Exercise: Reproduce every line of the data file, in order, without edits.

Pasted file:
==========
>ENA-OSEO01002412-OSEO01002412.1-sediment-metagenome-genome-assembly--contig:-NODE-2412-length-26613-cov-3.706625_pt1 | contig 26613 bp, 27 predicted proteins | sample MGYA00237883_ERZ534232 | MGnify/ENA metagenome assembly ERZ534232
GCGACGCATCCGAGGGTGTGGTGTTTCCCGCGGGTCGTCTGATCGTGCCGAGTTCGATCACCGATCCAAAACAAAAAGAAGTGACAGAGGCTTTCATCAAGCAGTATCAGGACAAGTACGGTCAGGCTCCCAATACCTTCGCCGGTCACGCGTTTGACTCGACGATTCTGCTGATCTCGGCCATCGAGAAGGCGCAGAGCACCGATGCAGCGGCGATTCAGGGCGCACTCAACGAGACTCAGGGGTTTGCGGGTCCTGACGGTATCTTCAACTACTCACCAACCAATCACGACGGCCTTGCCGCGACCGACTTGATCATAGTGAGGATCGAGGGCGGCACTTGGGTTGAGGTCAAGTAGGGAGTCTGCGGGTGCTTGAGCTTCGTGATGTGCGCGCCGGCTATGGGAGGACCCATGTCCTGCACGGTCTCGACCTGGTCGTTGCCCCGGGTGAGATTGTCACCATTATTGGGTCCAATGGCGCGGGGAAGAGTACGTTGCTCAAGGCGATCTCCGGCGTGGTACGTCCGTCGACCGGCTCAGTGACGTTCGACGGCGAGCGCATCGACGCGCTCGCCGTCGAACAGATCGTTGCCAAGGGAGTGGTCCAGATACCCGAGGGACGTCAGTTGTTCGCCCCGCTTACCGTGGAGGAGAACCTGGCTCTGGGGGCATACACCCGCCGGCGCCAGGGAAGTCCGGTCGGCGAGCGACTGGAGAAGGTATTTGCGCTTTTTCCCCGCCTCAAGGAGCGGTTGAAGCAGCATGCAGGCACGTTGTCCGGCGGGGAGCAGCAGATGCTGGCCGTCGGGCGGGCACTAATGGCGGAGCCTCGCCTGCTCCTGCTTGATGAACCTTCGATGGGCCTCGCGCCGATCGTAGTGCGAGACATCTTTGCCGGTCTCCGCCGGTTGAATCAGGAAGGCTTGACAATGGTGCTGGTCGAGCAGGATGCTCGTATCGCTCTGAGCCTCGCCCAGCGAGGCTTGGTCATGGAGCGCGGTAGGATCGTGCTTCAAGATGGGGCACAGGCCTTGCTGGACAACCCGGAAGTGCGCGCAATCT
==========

>ENA-OSEO01002412-OSEO01002412.1-sediment-metagenome-genome-assembly--contig:-NODE-2412-length-26613-cov-3.706625_pt1 | contig 26613 bp, 27 predicted proteins | sample MGYA00237883_ERZ534232 | MGnify/ENA metagenome assembly ERZ534232
GCGACGCATCCGAGGGTGTGGTGTTTCCCGCGGGTCGTCTGATCGTGCCGAGTTCGATCACCGATCCAAAACAAAAAGAAGTGACAGAGGCTTTCATCAAGCAGTATCAGGACAAGTACGGTCAGGCTCCCAATACCTTCGCCGGTCACGCGTTTGACTCGACGATTCTGCTGATCTCGGCCATCGAGAAGGCGCAGAGCACCGATGCAGCGGCGATTCAGGGCGCACTCAACGAGACTCAGGGGTTTGCGGGTCCTGACGGTATCTTCAACTACTCACCAACCAATCACGACGGCCTTGCCGCGACCGACTTGATCATAGTGAGGATCGAGGGCGGCACTTGGGTTGAGGTCAAGTAGGGAGTCTGCGGGTGCTTGAGCTTCGTGATGTGCGCGCCGGCTATGGGAGGACCCATGTCCTGCACGGTCTCGACCTGGTCGTTGCCCCGGGTGAGATTGTCACCATTATTGGGTCCAATGGCGCGGGGAAGAGTACGTTGCTCAAGGCGATCTCCGGCGTGGTACGTCCGTCGACCGGCTCAGTGACGTTCGACGGCGAGCGCATCGACGCGCTCGCCGTCGAACAGATCGTTGCCAAGGGAGTGGTCCAGATACCCGAGGGACGTCAGTTGTTCGCCCCGCTTACCGTGGAGGAGAACCTGGCTCTGGGGGCATACACCCGCCGGCGCCAGGGAAGTCCGGTCGGCGAGCGACTGGAGAAGGTATTTGCGCTTTTTCCCCGCCTCAAGGAGCGGTTGAAGCAGCATGCAGGCACGTTGTCCGGCGGGGAGCAGCAGATGCTGGCCGTCGGGCGGGCACTAATGGCGGAGCCTCGCCTGCTCCTGCTTGATGAACCTTCGATGGGCCTCGCGCCGATCGTAGTGCGAGACATCTTTGCCGGTCTCCGCCGGTTGAATCAGGAAGGCTTGACAATGGTGCTGGTCGAGCAGGATGCTCGTATCGCTCTGAGCCTCGCCCAGCGAGGCTTGGTCATGGAGCGCGGTAGGATCGTGCTTCAAGATGGGGCACAGGCCTTGCTGGACAACCCGGAAGTGCGCGCAATCT